Marital Infidelity - The Facts
The facts about marital infidelity (sexual unfaithfulness to a spouse) are astounding. Polls show that although 90% of married people disapprove of extramarital relationships, statistics from a national survey indicate that 15% of wives and 25% of husbands have experienced extramarital intercourse. These numbers increase by 20% when emotional affairs and sexual relationships without intercourse are included. Another source, The Monogamy Myth, authored by Peggy Vaughan, approximates that 60% of husbands and 40% of wives will have an affair at some time in their marriage.
Marital Infidelity - The Truth
Another term for marital infidelity is adultery. The New Encyclopedia Britannica reports that, "adultery seems to be as universal and, in some instances, as common as marriage." In fact, marriage researcher, Zelda West-meads, states that although much adultery is never discovered, "all the evidence points to affairs being on the increase."
These statistics are shocking, but what is even more alarming is that they do not even come close to exposing the strong emotional impact that marital infidelity has on people's lives. Imagine the inconsolable grief and pain, not to mention the confusion, anxiety, and sleepless nights that are all wrapped up in these percentages. When all is out in the open, the faithful spouse may survive the nightmare, but his or her scars will not easily heal, and the damage done to the marriage may never be completely repaired. Extra marital affairs can also take its toll in some long-term consequences that both spouses will have to deal with for many years, such as sexually transmitted diseases and pregnancy.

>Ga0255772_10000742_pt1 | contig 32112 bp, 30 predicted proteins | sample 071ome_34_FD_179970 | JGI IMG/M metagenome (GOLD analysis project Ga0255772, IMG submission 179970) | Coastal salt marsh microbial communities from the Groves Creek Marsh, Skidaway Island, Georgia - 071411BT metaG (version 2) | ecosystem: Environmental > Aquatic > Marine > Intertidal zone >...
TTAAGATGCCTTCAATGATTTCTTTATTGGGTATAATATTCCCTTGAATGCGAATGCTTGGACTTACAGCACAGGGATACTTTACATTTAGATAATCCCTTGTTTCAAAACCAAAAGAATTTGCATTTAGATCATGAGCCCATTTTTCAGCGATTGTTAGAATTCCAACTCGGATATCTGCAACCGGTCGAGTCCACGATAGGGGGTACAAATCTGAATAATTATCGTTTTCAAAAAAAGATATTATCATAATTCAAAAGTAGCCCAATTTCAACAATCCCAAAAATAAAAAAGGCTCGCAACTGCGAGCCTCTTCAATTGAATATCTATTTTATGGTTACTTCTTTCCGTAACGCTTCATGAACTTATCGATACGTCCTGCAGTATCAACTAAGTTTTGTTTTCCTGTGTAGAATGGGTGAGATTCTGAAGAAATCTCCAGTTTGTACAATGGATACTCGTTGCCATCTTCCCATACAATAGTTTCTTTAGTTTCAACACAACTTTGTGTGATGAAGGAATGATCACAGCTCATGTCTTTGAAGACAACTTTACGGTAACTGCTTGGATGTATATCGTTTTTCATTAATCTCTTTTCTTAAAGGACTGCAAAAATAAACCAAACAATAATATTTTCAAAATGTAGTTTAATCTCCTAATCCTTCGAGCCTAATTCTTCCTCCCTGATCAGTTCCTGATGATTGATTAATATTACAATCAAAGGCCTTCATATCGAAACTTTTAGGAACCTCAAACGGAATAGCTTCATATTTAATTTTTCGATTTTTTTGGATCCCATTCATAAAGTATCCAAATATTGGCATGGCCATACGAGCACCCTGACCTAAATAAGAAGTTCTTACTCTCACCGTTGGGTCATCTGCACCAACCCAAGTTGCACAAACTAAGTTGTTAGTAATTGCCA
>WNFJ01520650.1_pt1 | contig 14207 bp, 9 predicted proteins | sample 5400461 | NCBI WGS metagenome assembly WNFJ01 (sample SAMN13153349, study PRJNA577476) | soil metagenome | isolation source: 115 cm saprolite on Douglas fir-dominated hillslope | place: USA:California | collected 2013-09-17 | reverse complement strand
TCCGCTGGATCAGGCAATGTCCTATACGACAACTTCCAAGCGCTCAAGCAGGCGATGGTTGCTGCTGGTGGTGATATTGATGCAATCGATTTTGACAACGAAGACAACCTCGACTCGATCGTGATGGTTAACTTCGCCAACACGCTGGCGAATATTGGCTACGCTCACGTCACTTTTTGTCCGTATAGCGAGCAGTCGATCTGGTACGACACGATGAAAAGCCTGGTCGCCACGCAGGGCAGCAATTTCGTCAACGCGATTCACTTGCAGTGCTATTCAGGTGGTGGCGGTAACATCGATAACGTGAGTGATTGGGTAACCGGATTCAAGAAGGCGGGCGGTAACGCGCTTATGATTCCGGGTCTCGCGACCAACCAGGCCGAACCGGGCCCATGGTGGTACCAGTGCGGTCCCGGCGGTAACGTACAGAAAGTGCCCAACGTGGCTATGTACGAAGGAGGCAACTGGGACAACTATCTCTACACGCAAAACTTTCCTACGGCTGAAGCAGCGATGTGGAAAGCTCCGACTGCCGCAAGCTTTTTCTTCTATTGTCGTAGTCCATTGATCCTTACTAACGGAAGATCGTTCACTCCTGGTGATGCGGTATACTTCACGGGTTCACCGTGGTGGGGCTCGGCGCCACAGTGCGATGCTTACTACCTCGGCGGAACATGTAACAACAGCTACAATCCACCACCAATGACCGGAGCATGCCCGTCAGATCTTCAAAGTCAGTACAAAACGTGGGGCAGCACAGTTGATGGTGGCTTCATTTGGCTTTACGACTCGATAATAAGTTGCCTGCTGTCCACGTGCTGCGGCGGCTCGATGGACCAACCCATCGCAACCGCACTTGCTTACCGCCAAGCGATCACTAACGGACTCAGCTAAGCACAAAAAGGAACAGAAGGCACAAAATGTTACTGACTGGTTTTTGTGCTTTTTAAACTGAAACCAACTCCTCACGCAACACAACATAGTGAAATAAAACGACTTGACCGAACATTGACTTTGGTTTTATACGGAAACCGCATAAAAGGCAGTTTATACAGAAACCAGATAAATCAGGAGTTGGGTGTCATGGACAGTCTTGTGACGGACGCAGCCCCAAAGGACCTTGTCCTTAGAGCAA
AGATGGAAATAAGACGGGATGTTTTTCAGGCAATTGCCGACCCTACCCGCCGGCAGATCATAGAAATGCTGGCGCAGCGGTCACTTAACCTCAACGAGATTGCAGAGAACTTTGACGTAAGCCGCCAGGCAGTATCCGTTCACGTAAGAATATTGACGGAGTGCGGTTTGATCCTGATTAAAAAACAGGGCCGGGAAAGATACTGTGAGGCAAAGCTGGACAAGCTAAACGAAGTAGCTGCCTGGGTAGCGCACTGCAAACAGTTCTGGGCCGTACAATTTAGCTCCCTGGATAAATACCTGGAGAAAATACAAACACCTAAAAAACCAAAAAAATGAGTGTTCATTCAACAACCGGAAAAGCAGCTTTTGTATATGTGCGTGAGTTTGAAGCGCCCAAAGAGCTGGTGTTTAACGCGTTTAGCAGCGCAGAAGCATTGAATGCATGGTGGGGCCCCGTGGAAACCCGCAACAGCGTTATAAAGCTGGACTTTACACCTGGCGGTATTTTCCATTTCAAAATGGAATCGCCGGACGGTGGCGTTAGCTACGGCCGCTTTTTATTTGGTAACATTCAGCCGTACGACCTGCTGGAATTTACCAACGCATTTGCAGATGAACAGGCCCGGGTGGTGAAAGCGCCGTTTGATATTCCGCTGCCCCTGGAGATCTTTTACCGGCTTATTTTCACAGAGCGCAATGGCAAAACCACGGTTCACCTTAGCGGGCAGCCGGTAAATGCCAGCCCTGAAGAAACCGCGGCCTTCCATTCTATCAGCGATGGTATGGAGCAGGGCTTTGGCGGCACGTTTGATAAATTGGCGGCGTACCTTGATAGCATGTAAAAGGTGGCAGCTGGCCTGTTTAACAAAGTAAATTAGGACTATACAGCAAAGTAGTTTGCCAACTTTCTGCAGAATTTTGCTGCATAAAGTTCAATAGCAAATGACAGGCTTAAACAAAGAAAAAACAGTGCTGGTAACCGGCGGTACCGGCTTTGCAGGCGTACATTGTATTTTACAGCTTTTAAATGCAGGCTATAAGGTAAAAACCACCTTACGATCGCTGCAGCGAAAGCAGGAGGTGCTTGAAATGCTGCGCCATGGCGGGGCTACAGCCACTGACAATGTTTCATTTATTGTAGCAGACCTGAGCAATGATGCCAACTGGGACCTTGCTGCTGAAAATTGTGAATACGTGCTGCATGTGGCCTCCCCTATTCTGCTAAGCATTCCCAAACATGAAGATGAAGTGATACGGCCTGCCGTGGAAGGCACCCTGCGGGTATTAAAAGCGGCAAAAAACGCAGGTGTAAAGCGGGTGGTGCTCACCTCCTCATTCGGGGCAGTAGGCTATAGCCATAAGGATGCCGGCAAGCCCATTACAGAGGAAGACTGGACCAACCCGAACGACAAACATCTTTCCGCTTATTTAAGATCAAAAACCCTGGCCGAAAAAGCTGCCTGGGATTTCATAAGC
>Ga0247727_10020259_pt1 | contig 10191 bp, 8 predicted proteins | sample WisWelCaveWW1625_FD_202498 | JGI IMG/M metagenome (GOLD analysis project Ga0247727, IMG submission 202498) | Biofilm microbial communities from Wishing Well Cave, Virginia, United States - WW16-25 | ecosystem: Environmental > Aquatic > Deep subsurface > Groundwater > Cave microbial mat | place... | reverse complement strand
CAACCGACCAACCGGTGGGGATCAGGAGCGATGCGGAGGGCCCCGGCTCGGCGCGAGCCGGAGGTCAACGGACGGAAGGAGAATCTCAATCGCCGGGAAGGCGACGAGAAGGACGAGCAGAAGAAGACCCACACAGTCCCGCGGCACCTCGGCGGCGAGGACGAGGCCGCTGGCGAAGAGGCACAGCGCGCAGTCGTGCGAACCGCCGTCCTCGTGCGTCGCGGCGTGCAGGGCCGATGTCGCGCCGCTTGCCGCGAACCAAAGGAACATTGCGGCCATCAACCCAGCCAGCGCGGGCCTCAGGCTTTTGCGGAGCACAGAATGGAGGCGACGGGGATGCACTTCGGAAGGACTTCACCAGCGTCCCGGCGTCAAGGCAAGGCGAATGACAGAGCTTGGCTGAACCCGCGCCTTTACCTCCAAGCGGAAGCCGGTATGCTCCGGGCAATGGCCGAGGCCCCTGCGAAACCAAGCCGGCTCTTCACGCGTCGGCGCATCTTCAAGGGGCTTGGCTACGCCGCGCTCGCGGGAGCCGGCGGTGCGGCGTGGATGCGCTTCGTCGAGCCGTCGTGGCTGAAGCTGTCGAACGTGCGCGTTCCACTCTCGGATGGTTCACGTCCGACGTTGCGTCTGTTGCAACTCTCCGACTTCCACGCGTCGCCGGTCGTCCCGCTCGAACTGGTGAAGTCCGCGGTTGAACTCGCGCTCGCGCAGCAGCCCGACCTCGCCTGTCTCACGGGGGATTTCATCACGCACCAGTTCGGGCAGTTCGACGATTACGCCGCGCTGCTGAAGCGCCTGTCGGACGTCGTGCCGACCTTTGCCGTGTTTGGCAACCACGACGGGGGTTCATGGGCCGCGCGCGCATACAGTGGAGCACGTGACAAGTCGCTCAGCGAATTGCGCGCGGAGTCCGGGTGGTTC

Marital Infidelity - Why it Happens
The reasons for marital infidelity are as many and as varied as the people involved. Emily M. Brown, LCSW, Director of Key Bridge Therapy and Mediation Center, has categorized the reasons for extramarital affairs as follows: conflict avoidance, intimacy avoidance, sexual addiction, split self, and exit. Many of the reasons outlined here fit into one or more of these categories.
Interestingly, marital affairs are not always a sign of a troubled marriage. Some spouses succumb to the lure of an extramarital relationship as the result of experiencing abnormal stress over a normal lifestyle change, such as becoming a parent or an empty nester. So adultery can occur in happy marriages as well as unhappy ones. In some cases, the marriage partners may appear contented to outsiders, but the husband or wife begins an affair because of their own low self-esteem, habitual conflict avoidance, or fear of intimacy. The faithful spouse has worked hard for the marriage; but no matter how hard they work, the unfaithful spouse is going to have an affair because of their own deficiencies. Other reasons for marital infidelity are typically symptomatic of an unhealthy, and often, failing marriage. These are things like the lack of affection between the marriage partners, the sexual addiction of one or both spouses, the feelings of sexual entitlement based on gender or status, and the means of exiting from an unhappy marriage.
Marital Infidelity - How to Treat it
No matter how marital infidelity is categorized, all of the reasons are like a disease that eats away at the roots of a healthy plant to eventually kill it. Marital infidelity can never be the cure for that disease. Instead, extramarital affairs cause the disease to metastasize like cancer, and soon the entire marriage is infected and extreme measures must be taken to save it.
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